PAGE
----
Zambhala Applique Thangka
Thangka with brocade border 36 x 28 inches (91 x 71cm)
Thangka without brocade border 18 x 14 inches (46 x 36cm)
Please inquire if you wish to order without the brocade border.
Zambhala is a manifestation of Avalokiteshvara who grants the wealth that is required for the Dharma to prosper.
The story of how Zambhala made his first connection with the Tibetan people goes as follows: Once, a lama came across an old man lying by the side of the road, apparently breathing his last breath. Filled with concern, the Lama asked the old man how he came to be in such a state. The old man replied that he was dying of hunger. Thinking there was no time to look for food, the lama thought to offer some of his own flesh, but the old man cried out, “I won’t eat human flesh, especially not the flesh of a renunciant. And anyway, this fate has befallen me because of my own past actions. Please, kind monk, just leave me be.” Saying this, he died.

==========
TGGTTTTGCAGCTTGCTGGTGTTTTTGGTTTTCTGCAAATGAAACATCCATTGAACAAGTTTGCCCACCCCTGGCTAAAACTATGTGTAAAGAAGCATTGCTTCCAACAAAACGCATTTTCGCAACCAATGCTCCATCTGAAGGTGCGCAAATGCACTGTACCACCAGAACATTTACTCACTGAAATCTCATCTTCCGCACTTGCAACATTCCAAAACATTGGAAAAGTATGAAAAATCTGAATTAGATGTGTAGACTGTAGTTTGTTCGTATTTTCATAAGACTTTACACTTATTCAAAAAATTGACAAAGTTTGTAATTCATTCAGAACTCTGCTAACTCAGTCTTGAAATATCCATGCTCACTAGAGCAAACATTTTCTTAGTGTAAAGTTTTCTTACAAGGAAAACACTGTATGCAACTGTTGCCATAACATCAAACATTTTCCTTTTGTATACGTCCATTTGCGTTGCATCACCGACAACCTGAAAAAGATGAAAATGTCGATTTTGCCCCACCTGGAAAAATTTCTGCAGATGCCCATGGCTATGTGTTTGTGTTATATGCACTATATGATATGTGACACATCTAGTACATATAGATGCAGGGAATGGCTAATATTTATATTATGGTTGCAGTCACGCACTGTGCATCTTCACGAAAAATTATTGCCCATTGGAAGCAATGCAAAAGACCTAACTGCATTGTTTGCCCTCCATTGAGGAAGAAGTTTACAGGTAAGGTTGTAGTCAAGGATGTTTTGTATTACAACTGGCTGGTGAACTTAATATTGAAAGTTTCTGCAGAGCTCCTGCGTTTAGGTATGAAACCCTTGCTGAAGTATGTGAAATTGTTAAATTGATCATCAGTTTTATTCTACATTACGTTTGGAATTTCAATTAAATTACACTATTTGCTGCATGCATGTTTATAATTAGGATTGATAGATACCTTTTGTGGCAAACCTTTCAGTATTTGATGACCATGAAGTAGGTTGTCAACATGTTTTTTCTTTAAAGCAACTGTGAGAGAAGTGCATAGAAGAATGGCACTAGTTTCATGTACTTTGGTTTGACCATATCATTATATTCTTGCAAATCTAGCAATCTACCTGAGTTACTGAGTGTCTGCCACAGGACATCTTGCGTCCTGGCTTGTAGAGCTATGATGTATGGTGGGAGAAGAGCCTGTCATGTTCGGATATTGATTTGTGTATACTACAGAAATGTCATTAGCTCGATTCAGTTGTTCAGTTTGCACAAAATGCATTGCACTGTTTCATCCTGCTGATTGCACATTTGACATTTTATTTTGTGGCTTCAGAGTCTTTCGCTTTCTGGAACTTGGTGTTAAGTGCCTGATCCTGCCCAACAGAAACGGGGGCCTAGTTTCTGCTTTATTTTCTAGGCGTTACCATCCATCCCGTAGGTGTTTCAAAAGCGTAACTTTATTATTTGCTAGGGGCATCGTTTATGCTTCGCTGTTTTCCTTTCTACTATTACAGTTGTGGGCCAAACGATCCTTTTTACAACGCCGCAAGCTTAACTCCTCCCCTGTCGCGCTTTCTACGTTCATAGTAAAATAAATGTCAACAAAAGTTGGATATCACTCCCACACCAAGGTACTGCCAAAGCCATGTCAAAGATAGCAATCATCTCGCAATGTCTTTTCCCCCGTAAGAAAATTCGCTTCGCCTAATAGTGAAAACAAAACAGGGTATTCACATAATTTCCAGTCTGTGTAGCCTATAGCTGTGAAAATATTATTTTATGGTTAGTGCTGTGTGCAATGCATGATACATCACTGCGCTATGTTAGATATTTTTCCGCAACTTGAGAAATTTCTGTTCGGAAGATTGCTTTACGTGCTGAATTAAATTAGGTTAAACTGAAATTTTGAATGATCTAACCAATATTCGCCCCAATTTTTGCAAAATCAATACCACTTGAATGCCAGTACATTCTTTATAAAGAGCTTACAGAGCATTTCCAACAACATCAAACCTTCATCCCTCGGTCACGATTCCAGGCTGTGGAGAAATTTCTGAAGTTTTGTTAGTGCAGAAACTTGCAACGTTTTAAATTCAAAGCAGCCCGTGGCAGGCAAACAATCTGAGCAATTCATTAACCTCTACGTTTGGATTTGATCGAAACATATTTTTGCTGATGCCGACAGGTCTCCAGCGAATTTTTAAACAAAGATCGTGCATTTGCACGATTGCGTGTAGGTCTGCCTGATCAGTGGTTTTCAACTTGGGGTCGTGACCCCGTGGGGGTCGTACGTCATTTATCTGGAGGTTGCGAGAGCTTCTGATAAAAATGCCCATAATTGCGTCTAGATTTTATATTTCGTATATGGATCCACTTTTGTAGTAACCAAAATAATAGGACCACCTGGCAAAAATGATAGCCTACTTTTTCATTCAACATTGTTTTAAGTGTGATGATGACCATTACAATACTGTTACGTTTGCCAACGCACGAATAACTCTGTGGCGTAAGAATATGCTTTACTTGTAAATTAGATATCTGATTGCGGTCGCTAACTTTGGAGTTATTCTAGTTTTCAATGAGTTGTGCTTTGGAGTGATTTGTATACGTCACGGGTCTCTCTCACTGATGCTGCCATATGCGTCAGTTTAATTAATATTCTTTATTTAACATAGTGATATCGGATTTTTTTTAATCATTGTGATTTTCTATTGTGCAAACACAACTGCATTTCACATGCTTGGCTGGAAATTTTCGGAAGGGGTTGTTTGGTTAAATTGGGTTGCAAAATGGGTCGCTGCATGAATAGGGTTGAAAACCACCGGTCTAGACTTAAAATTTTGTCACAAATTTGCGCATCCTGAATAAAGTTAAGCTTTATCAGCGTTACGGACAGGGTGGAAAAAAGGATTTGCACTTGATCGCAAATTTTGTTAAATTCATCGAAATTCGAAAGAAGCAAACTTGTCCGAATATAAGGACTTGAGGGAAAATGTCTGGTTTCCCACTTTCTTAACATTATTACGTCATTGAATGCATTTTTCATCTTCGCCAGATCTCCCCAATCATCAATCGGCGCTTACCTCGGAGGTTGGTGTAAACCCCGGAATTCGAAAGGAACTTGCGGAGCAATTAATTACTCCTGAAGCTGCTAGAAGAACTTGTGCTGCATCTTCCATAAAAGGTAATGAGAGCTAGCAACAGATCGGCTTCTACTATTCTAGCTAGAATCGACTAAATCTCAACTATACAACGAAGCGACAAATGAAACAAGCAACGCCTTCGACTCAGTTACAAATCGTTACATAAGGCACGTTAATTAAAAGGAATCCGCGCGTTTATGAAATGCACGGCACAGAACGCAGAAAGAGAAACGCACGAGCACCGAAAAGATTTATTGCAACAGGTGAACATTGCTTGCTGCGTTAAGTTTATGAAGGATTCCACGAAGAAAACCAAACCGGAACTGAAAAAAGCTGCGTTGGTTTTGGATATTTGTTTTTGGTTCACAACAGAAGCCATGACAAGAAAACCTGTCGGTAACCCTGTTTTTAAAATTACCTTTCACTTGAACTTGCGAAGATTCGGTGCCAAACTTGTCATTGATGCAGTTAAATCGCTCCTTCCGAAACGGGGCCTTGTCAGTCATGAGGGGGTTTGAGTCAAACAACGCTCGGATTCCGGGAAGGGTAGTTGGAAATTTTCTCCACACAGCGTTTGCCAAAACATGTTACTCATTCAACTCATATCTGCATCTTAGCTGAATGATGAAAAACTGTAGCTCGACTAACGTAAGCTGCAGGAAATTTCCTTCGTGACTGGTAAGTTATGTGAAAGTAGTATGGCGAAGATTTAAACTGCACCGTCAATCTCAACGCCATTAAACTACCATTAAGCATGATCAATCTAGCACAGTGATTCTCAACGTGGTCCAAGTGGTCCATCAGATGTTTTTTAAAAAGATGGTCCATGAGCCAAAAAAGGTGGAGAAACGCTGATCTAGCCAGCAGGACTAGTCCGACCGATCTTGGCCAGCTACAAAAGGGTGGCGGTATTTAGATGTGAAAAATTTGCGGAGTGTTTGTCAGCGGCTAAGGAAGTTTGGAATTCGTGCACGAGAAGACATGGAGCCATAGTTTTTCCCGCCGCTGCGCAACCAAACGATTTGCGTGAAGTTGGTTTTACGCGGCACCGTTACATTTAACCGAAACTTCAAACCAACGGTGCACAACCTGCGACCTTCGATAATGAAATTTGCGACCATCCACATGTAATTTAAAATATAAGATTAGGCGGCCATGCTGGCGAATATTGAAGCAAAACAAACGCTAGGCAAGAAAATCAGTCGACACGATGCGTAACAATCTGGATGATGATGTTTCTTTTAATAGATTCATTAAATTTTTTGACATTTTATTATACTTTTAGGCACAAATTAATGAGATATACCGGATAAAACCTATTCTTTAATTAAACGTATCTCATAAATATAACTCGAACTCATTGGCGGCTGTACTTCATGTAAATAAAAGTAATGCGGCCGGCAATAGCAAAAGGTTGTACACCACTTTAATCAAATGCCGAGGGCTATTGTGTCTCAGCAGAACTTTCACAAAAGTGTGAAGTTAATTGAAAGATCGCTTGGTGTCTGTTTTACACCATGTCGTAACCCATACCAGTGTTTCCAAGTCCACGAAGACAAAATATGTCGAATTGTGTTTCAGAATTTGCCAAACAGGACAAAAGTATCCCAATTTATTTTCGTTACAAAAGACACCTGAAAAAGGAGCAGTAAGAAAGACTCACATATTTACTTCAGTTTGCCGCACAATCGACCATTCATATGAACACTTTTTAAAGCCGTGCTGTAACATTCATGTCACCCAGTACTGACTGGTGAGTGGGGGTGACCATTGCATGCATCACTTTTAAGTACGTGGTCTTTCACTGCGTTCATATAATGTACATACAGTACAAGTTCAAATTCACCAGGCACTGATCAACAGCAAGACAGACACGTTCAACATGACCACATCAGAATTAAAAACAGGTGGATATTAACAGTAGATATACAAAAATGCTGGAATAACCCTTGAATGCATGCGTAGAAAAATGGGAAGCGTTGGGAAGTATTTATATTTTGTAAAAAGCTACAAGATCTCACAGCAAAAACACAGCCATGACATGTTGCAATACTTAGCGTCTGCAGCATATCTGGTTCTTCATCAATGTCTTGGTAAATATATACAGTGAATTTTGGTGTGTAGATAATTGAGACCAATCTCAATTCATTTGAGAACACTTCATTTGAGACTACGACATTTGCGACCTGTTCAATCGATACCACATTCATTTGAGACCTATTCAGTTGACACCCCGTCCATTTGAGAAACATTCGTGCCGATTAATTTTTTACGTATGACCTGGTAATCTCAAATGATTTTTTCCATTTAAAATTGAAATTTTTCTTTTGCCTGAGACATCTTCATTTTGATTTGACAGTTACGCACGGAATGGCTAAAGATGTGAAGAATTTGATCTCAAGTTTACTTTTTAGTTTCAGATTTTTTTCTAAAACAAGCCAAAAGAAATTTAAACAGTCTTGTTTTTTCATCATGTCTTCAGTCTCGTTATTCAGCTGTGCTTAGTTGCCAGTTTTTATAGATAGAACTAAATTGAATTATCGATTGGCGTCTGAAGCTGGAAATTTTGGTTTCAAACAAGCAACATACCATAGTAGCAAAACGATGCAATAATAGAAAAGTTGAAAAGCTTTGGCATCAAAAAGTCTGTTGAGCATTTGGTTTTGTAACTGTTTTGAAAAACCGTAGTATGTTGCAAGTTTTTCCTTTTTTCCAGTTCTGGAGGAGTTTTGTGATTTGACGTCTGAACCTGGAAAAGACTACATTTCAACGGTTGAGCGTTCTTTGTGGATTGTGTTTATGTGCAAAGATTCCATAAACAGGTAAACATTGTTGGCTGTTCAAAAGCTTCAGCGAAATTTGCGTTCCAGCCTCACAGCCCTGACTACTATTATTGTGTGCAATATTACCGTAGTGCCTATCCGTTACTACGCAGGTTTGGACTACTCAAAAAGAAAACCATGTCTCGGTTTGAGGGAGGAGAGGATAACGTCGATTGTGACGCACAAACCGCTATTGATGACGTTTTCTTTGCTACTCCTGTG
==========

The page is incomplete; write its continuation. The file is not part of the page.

As the lama walked away, he realized how many other beings suffer a fate similar to this man and he was filled with the most profound sadness, feeling helpless to meet their needs. Suddenly, Avalokiteshvara appeared before him. He too was weeping and from his tears wondrous beings came forth to help. Zambhala, the Lord of Wealth, was among them.
Zambhala is depicted here in royal garb that represents his command over wealth. The conch shell under his right foot indicates that while he is the Lord of Wealth, wealth does not rule him. In his left hand he carries a mongoose that spews jewels, indicating that if Zambhala is pleased, the supplicants’ coffers will overflow with abundance.
Each thangka is created using traditional methods and strictly adhering to the proportions of deities as they are laid down in Buddhist scripture. Our appliqu̩éd thangkas are created using hundreds of hand-cut and embroidered pieces of satin and brocade silk, stitched together with Mongolian horsetail. Each piece is witness to a unique tradition that survives intact to this day.
The thangka comes framed in a traditional silk brocade border.
Learn more about thangka appliqué at Norbulingka here.